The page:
Opinion: Health literacy in Minnesota

More needs to be done to educate diverse communities about health and medicine.


Image by Sarah Mai

by Bailee Hill

Imagine getting poked and injected with foreign medicine. Doctors explain what they are doing, but it sounds like static. Nothing is making sense, but you cannot properly explain what hurts. They will not understand. You give up and begin to feel worse. Prescriptions begin to pile up, and you are getting confused when you should take all of them, and you do not know what they do. You only know the oval blue pills are for in the morning and the round red ones are before bed. The other identical circular pills are taken whenever you think is best. The symptoms do not go away. The cycle never stops, and the pain never goes away.

“Minnesota is one of the healthiest states in the nation,” according to the Minnesota Departments of Health and Human Services. But to whom does this pertain? The white American understands the norms of health care and has the capability to explain their needs to their physician. But social factors such as race, income or education are becoming explanations as to why some minorities have such a low life expectancy in the United States and even Minnesota. Every factor has been constructed by society to make it more difficult for minorities. There are unreachable expectations for minorities to reach to have adequate health in the United States.

Studies have taken place in the Midwest to study the correlation between life expectancy and education. People’s education history was surveyed and the length of their life was recorded. Wilder Research found “Life expectancy is nearly 5 years less for those with the lowest levels of education.” This correlates with the fact that most of the time people have higher-paying jobs when they have more education. In Minnesota, it was also surveyed that “Each additional $10,000 in an area’s median household income is associated with a full year gain in life expectancy.” All of this data demonstrates how the lack of health literacy may result in lower life expectancy.

Everyone can have the ability to reach a doctor in Minnesota if needed. But the real issue comes to if someone can understand what is being said in the doctor’s office. Minorities who suffer from low income and education are victims of this issue. These individuals lack health literacy, which “are the degrees to which individuals have the ability to find, understand, and use information and services to inform health-related decisions and actions from themselves and others,” according to the Centers for Disease Control. To obtain a successful doctor’s visit, the patient must at least understand what happened and explain the symptoms they were experiencing. The lack of health literacy results in misdiagnoses, misusage of prescription drugs and not being able to explain symptoms. All of these factors can decline health and may result in lower life expectancy.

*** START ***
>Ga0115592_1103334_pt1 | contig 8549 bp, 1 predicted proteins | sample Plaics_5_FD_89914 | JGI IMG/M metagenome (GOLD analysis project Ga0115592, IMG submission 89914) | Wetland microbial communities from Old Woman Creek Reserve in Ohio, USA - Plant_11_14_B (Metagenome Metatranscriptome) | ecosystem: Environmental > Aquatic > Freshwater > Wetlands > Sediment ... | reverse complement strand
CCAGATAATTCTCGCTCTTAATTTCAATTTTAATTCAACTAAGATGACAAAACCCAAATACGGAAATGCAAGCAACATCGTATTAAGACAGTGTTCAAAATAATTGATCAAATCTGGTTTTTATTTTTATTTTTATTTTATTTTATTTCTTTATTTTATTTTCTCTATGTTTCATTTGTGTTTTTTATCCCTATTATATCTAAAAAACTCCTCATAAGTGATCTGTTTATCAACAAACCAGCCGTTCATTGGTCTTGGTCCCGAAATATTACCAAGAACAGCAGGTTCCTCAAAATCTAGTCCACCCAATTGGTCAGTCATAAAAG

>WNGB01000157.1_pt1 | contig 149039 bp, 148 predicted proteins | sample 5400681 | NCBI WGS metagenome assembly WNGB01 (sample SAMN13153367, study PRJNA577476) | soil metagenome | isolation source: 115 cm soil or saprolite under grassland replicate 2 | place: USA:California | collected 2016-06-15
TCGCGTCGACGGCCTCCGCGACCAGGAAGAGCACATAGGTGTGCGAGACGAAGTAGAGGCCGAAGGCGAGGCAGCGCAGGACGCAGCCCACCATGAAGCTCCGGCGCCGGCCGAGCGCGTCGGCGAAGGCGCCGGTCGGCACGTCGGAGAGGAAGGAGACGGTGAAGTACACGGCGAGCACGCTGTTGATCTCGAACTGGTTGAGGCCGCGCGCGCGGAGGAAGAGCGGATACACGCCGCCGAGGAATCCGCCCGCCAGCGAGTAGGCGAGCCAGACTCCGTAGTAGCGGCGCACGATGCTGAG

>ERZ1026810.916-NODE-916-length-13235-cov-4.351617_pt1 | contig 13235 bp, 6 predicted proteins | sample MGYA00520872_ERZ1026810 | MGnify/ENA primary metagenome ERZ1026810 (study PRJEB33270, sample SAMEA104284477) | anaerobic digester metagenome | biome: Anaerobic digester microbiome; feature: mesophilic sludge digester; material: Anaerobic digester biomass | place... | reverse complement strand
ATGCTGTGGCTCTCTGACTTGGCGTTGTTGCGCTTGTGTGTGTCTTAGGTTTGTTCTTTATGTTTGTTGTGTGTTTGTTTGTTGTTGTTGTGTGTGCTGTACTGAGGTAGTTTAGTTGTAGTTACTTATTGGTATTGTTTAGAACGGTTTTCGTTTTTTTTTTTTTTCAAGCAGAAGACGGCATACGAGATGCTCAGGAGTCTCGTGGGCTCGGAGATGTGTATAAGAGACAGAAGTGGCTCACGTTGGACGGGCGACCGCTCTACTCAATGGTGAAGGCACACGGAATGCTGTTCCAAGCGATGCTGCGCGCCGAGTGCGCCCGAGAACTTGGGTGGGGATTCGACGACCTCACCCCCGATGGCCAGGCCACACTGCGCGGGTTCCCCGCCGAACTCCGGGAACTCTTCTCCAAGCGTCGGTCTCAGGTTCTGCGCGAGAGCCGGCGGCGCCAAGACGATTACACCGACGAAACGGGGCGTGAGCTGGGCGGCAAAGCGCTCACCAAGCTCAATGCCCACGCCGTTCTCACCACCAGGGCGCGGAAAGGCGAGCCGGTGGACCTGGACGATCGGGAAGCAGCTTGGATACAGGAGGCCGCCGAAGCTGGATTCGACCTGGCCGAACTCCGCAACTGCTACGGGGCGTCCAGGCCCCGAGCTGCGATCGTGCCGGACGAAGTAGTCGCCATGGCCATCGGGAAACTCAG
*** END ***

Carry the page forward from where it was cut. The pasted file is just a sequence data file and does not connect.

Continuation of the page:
There have been many studies that studied people’s health literacy abilities. In the upper Midwest, researchers visited the Minnesota State Fair to interview attendees. The researchers found the highest health literacy scores were people who were white, college-educated and from an urban area and the lowest health literacy scores were people who only had some or completed high school education and were Asian American or American Indian/Alaska Native. This study is a prime example of how health literacy is an issue in minority communities. Proper health care is crucial for people to live a healthy life.

The awareness of this issue needs to be portrayed in the Twin Cities. Our communities are suffering because there are no resources for them to be healthy in the country they call home. Simple education for adults about health care should be a priority. Helping our communities will help everyone feel more comfortable having appointments with the doctor and also feel confident they know what they are communicating and what they are hearing. Everyone should have a sense of belonging in a hospital. Health literacy is for everyone, and everyone should have the opportunity to grow their knowledge in this area. Advancement in this issue will result in eliminating feelings of isolation about health and saving lives. Knowledge is power and everyone has the right to it.


Bailee Hill is a third-year psychology student at the University of Minnesota and is trying to create more awareness of health literacy in the Twin Cities area.